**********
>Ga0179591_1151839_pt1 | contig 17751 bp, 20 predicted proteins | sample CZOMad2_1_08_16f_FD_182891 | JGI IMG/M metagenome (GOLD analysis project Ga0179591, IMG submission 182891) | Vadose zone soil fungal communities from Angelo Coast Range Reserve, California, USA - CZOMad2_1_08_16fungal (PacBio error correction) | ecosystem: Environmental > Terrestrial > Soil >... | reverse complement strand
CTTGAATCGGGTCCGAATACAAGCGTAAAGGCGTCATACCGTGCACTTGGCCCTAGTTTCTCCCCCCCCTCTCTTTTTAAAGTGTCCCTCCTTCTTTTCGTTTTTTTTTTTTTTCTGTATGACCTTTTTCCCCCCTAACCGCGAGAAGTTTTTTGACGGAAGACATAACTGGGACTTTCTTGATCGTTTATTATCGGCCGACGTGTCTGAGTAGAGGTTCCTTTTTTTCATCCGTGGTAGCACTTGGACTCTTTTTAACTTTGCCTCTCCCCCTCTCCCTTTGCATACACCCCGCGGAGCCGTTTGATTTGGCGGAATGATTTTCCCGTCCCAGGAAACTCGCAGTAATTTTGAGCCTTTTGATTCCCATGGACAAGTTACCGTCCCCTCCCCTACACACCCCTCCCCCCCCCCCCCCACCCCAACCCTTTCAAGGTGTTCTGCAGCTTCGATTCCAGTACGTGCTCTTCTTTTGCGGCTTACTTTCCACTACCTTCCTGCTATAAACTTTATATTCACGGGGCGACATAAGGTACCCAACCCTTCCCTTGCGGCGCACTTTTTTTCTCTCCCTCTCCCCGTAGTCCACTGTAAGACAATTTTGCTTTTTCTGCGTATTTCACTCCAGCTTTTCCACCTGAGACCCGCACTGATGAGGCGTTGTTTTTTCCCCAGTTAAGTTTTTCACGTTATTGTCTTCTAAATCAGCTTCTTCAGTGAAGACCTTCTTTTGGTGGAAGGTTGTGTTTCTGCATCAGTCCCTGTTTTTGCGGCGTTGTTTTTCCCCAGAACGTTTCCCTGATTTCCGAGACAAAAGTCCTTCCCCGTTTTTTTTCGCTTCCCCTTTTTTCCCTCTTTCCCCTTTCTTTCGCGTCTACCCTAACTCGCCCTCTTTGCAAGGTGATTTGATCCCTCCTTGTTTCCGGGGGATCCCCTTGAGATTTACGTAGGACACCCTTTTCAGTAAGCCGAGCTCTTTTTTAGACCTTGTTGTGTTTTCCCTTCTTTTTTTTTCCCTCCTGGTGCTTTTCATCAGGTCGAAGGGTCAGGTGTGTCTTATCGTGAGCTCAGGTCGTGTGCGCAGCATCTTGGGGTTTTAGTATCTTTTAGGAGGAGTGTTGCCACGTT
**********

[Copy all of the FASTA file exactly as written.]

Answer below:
>Ga0179591_1151839_pt1 | contig 17751 bp, 20 predicted proteins | sample CZOMad2_1_08_16f_FD_182891 | JGI IMG/M metagenome (GOLD analysis project Ga0179591, IMG submission 182891) | Vadose zone soil fungal communities from Angelo Coast Range Reserve, California, USA - CZOMad2_1_08_16fungal (PacBio error correction) | ecosystem: Environmental > Terrestrial > Soil >... | reverse complement strand
CTTGAATCGGGTCCGAATACAAGCGTAAAGGCGTCATACCGTGCACTTGGCCCTAGTTTCTCCCCCCCCTCTCTTTTTAAAGTGTCCCTCCTTCTTTTCGTTTTTTTTTTTTTTCTGTATGACCTTTTTCCCCCCTAACCGCGAGAAGTTTTTTGACGGAAGACATAACTGGGACTTTCTTGATCGTTTATTATCGGCCGACGTGTCTGAGTAGAGGTTCCTTTTTTTCATCCGTGGTAGCACTTGGACTCTTTTTAACTTTGCCTCTCCCCCTCTCCCTTTGCATACACCCCGCGGAGCCGTTTGATTTGGCGGAATGATTTTCCCGTCCCAGGAAACTCGCAGTAATTTTGAGCCTTTTGATTCCCATGGACAAGTTACCGTCCCCTCCCCTACACACCCCTCCCCCCCCCCCCCCACCCCAACCCTTTCAAGGTGTTCTGCAGCTTCGATTCCAGTACGTGCTCTTCTTTTGCGGCTTACTTTCCACTACCTTCCTGCTATAAACTTTATATTCACGGGGCGACATAAGGTACCCAACCCTTCCCTTGCGGCGCACTTTTTTTCTCTCCCTCTCCCCGTAGTCCACTGTAAGACAATTTTGCTTTTTCTGCGTATTTCACTCCAGCTTTTCCACCTGAGACCCGCACTGATGAGGCGTTGTTTTTTCCCCAGTTAAGTTTTTCACGTTATTGTCTTCTAAATCAGCTTCTTCAGTGAAGACCTTCTTTTGGTGGAAGGTTGTGTTTCTGCATCAGTCCCTGTTTTTGCGGCGTTGTTTTTCCCCAGAACGTTTCCCTGATTTCCGAGACAAAAGTCCTTCCCCGTTTTTTTTCGCTTCCCCTTTTTTCCCTCTTTCCCCTTTCTTTCGCGTCTACCCTAACTCGCCCTCTTTGCAAGGTGATTTGATCCCTCCTTGTTTCCGGGGGATCCCCTTGAGATTTACGTAGGACACCCTTTTCAGTAAGCCGAGCTCTTTTTTAGACCTTGTTGTGTTTTCCCTTCTTTTTTTTTCCCTCCTGGTGCTTTTCATCAGGTCGAAGGGTCAGGTGTGTCTTATCGTGAGCTCAGGTCGTGTGCGCAGCATCTTGGGGTTTTAGTATCTTTTAGGAGGAGTGTTGCCACGTT